How will Telco’s really introduce new revenue streams from the Internet of Things?

The Internet of Things (IoT) has been promising new revenue streams for telecoms operators for almost a decade, but these revenues are still yet to materialize. In this blog we take a look at where IoT revenues really lie for telecoms operators, from insightful upsell to connected cars.

The Internet of Things (IoT) has been promising new revenue streams for telecoms operators for almost a decade, but these revenues are still yet to materialise. In fact, just last year Andrew Entwistle of New Street Research made a bold statement suggesting that IoT revenues won’t materialise at all for Telco’s;

“There is an awful lot of noise about the internet of things that doesn’t actually translate into, to put it strongly, a whole hill of beans for the telecoms operator who’s looking to sell services to achieve revenue per customer or revenue per device.”

So with little evidence of new revenue streams appearing any time soon, is there really a way that Telco’s can cash in on the Internet of Things?


Who needs an internet connection anyway!?

There are hundreds of new IoT devices being released on a monthly basis, but not all of these have the potential to create new revenue for Telco’s. A huge chunk of the IoT market is made up of Personal Devices such as smart watches and fitness monitors. These devices do not connect directly to the network, instead they use Personal Area Network (PAN) technologies such as Bluetooth to connect to an existing mobile device. For the Telco’s, these devices are simply contributing to the data usage of an existing mobile subscriber rather than introducing an entirely new revenue stream.  

And it is a very similar story for ’Smart Home’ devices too. Devices such as the smart fridge or home surveillance camera utilise Wi-Fi technology to connect to the Local Area Network (LAN). Again, for Telco’s these devices simply add to the usage of an existing home broadband subscriber instead of introducing an entirely new revenue stream.

In fact, research has shown that today a whopping 70% of all IoT devices only support short range technology such as PAN and LAN. That leaves approximately 30% of the IoT market with the greatest potential to become an entirely new revenue stream for Telco operators.


So where is the money for Telco’s?

Although short range IoT devices do not act as a direct new revenue stream, they shouldn’t be ruled out completely. One of the fastest and simplest ways for fixed-line Telco’s to actually increase revenues is through upsell packages to heavy data users. A few years ago a household may have had one or two laptops utilising their home broadband connection. Today that household has laptops, gaming consoles, a media streamer and a home surveillance system to boot.

By utilising advanced network analytics, operators can monitor individual usage, and automatically alert to subscribers who are nearing their usage limits on a regular basis. Advanced software solutions can also enable Telco’s to automatically contact these subscribers with a recommended upgrade, increasing the total revenue generated from that subscriber.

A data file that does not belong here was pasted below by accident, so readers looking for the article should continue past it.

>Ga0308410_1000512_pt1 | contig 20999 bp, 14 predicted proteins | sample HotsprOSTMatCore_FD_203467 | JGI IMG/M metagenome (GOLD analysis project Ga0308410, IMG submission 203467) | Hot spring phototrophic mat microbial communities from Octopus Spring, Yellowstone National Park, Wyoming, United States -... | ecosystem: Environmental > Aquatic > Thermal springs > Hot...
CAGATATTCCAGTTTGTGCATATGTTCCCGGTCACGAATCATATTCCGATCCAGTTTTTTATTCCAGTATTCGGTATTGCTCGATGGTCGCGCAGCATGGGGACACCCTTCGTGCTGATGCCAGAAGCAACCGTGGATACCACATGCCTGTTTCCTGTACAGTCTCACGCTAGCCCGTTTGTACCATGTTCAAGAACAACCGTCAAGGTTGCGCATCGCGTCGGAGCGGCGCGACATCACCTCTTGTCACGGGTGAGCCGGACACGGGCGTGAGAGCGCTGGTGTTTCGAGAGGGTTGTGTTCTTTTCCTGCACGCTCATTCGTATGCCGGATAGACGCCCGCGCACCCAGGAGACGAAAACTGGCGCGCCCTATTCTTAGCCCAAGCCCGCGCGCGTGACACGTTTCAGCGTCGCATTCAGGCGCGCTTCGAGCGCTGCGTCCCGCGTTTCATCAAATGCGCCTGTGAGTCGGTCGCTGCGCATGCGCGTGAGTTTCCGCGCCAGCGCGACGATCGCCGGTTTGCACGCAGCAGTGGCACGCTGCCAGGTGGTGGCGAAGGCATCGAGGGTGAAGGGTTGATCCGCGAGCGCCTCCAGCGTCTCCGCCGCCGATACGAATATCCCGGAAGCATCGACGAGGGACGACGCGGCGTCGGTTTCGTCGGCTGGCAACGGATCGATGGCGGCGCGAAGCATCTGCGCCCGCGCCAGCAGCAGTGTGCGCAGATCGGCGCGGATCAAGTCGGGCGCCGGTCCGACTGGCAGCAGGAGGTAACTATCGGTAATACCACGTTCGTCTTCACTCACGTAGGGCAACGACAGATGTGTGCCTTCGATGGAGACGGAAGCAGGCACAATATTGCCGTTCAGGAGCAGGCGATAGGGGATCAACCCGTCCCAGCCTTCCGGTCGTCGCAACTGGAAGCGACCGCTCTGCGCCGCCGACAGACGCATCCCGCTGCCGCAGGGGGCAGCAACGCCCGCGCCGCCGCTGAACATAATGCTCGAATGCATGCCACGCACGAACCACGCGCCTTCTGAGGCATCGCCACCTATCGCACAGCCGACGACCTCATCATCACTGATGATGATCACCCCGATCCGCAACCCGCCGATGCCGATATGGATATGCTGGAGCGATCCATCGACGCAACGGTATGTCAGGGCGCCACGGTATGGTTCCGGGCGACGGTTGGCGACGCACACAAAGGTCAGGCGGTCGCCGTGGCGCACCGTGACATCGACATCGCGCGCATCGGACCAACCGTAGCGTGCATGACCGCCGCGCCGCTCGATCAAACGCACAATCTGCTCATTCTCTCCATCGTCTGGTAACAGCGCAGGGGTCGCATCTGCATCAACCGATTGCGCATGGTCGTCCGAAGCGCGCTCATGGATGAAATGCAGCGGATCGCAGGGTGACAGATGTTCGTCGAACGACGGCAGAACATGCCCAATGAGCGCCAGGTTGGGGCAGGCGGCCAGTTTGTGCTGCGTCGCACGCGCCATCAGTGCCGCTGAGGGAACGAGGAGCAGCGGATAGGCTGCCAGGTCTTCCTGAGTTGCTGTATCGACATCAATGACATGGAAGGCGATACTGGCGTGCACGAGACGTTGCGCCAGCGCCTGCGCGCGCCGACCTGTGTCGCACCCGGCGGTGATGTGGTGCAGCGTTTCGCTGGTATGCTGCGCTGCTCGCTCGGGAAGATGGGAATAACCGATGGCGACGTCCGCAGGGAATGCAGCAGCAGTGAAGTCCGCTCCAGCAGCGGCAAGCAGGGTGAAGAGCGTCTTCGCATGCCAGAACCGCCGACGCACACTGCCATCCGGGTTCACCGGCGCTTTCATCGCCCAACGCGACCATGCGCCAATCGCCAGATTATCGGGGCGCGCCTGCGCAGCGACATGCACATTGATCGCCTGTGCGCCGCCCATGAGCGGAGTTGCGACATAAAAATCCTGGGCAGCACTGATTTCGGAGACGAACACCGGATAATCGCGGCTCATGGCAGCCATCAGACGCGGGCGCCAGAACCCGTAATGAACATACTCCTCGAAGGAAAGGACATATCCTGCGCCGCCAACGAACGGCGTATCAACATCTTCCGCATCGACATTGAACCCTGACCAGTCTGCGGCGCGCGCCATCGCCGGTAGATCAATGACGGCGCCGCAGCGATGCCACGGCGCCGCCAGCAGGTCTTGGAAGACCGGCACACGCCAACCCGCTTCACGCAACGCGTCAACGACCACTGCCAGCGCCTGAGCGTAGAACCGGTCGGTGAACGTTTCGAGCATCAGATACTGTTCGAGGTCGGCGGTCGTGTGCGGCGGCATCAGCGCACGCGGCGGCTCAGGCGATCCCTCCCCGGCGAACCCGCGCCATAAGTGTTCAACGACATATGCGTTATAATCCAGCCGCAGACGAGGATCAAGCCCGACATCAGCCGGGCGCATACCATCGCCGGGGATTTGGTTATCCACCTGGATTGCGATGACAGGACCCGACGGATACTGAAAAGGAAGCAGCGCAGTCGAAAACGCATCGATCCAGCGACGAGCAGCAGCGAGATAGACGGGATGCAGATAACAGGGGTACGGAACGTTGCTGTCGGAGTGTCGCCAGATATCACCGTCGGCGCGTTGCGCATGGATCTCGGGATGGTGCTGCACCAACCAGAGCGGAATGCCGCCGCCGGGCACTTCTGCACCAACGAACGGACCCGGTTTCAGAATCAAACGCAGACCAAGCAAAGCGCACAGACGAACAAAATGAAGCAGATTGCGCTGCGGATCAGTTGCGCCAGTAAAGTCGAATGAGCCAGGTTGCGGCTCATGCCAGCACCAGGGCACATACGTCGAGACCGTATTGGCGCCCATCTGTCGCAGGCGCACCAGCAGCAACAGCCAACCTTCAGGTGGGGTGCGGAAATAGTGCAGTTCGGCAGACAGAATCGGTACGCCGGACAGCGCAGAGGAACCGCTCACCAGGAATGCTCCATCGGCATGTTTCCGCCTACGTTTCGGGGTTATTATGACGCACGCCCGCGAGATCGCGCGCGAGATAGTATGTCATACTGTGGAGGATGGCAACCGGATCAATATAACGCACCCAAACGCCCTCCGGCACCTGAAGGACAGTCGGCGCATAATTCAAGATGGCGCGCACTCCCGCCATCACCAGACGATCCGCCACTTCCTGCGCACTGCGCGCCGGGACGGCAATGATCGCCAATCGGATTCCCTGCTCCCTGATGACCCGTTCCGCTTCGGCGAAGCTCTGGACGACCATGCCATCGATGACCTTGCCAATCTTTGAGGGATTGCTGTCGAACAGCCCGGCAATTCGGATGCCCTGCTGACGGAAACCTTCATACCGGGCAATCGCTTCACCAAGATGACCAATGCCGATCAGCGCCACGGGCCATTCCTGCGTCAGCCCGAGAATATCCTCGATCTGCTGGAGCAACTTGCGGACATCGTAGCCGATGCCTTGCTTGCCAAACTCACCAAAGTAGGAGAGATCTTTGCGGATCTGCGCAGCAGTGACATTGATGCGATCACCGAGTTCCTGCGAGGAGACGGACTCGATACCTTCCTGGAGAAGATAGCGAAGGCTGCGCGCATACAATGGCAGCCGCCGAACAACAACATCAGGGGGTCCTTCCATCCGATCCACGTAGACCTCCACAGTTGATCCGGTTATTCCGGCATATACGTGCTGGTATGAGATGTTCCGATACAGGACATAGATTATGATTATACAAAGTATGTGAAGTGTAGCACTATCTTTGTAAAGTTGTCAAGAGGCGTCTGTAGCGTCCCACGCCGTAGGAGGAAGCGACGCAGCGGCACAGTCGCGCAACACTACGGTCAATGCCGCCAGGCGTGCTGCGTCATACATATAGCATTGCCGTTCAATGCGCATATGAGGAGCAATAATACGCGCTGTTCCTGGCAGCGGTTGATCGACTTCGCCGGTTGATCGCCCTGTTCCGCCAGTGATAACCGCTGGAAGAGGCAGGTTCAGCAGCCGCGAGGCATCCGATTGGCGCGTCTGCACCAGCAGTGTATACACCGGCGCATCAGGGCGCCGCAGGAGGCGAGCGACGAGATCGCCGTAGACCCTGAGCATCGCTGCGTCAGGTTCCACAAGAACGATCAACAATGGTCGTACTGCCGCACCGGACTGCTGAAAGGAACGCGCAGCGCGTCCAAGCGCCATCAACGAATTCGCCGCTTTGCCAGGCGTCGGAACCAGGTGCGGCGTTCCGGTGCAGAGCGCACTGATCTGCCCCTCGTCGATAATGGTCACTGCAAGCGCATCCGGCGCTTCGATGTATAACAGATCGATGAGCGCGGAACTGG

Connected cars look like the answer

When it comes to completely new revenue streams, the greatest potential perhaps lies in Connected Cars. Of the 30% of IoT devices that use a Wide Area Network (WAN) connection, almost half fall under the Connected Cars category. To deliver on the promise of consistent video streaming and web browsing on the go, connected cars need to offer their own internet connection. And this is where the telco’s can get their slice of the pie.

Some manufactures are going down the path of user-supplied mobile broadband modems (internet dongles). For example, the Ford Sync has a built in Wi-Fi receiver which enables an internet dongle to be plugged straight into the car. Mobile operators can easily introduce these as a monthly subscription package, or on a pay-as-you-go basis to introduce a new revenue stream per subscriber.

Alternatively, Telco’s can open up their mobile networks through partnerships directly with the car manufactures themselves. Audi has partnered with T-mobile to add built in 3G modems to the A4 and A5 models. And more recently, BMW and Audi have integrated 4G modems into their vehicles. With monthly subscription costs in the range of $30, these partnerships have the potential to deliver new, consistent revenue from the Internet of Things.


Telco diversification is also on the cards

An alternative revenue stream for Telco’s in the Connected Cars arena is sensor monitoring, enabling use cases such as vehicle safety monitoring and driver health checks. Telco’s and OEMs are still discovering and understanding these use cases, as well as predicting their revenue potential, however some revenue generating use cases have begun to emerge. One such example is stolen vehicle recovery. In 2014 Vodafone acquired Cobra, consolidating it under the Vodafone Automotive brand. All Porsche vehicles now contain Vodafone devices to monitor a vehicles location, and if a vehicle is stolen it can be tracked and recovered. Revenue from these such use cases will of course take years to materialise, and also raise the question of how far are Telco’s willing to diversify to actually generate long term revenue from the Internet of Things?

  • Gerard De Bourbon Ponce De Leon
    Gerard De Bourbon Ponce De Leon Thanks for the article Keli, whilst I agree that the B2C business has yet to show significant top line growth, when it comes to B2B; I disagree fully that Telcos are not generating revenues, increased ARPU from IOT connectivity and value added services. I...  more
    February 24, 2017